PPS: Obviously this is satire. The image above is a computer rendered image of a gaijin on a train... at least I hope it is, because WTF is up with that beard?
PPPS: Truthfully, the one time I was trying to board a stuffed Tokyo a train and a station attendant was about to place his white gloved hands upon my person, he actually stopped and uttered a "Whoa!" as he realized I was a gaijin and then realized he should go and push someone else.
Being pushed in wouldn't have bothered me... but what bothered me was they he didn't. I do NOT believe it to be racism, rather I believe he was unsure how I, the foreigner, would react... the Japanese are used to be shoved in place... would I react badly? No... but he didn't know that. That's the glass half-full version I actually have.
And yes... Japanese people did not necessarily want to sit beside a gaijin on a train... but I think it's less about racism and more about the fact that we take up too much bloody room on a train seat. Though I'm betting there is a bit of racism involved amongst some people, because rose-colored glasses aside, I'm not naive.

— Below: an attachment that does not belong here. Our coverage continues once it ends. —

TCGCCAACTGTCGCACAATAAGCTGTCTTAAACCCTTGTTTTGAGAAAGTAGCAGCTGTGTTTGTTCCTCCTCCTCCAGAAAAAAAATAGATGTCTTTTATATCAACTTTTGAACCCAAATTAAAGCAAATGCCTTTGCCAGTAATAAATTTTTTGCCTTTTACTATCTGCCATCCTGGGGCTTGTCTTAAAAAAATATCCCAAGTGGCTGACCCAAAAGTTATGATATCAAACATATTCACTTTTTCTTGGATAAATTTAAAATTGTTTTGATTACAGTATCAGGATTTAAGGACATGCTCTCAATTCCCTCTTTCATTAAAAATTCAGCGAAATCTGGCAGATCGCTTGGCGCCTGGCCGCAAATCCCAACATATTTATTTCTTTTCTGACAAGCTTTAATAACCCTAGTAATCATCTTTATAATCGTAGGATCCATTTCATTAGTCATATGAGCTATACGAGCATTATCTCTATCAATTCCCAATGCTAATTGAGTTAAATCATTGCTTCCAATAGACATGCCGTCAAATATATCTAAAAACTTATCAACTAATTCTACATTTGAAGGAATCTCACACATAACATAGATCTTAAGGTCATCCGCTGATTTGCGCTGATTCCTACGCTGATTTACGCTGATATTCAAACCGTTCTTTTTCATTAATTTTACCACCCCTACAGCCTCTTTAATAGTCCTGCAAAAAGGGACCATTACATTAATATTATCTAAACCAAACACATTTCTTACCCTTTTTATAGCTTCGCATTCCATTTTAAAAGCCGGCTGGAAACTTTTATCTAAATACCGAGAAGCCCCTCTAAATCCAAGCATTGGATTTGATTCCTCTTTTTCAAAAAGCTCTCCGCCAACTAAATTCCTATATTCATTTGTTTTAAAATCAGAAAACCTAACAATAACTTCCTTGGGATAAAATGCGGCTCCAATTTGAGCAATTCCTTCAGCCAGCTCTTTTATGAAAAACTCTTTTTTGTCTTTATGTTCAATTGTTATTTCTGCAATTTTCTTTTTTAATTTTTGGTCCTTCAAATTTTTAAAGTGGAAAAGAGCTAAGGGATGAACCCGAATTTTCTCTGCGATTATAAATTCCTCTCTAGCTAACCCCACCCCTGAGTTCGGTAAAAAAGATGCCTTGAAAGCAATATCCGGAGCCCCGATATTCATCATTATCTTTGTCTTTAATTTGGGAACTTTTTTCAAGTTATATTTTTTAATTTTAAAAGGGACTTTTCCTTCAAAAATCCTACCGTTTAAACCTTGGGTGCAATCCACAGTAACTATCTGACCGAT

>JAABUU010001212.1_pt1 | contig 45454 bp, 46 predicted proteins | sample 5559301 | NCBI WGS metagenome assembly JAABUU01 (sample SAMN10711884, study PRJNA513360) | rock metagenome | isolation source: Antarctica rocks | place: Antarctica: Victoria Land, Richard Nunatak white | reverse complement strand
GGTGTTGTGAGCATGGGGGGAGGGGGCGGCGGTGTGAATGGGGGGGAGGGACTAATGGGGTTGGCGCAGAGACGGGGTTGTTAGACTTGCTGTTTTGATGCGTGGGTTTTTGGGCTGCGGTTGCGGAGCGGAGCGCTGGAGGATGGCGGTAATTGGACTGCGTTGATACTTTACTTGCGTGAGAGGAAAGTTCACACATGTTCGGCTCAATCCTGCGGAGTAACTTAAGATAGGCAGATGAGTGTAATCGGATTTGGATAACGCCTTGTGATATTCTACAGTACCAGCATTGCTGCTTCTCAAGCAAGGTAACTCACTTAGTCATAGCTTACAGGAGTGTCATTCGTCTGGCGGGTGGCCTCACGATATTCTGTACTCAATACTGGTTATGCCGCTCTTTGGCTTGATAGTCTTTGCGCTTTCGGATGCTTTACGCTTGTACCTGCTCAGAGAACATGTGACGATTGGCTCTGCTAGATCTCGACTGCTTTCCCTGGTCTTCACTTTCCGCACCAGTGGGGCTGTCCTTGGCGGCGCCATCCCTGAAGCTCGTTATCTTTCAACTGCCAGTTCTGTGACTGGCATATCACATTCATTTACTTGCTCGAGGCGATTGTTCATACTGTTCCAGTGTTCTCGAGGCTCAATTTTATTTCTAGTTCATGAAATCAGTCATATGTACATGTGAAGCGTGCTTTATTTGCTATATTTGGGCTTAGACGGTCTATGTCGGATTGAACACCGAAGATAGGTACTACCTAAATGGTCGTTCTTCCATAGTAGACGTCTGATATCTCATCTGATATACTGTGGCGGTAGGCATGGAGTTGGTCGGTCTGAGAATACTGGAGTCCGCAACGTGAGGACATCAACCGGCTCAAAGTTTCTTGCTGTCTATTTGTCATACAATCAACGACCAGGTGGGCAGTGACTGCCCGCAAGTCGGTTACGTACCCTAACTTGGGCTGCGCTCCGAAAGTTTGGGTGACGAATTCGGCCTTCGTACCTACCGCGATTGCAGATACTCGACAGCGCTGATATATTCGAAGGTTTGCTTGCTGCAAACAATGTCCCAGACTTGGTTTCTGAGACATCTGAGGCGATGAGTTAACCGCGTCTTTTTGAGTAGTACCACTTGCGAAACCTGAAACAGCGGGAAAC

PPPPS: I could speak a bit more Japanese than I let on in this article (not much more), but I knew enough than to point to myself and say bigu-bigu (big-big), though since it came to me easily enough when I wrote this, it would seem it is not as far beneath me as I thought.

Tuesday, August 22, 2017

Ken Okuyama And The Kode 0

It’s just not fair.

Good looks, immense talent and large part in designing the supercars known the world over.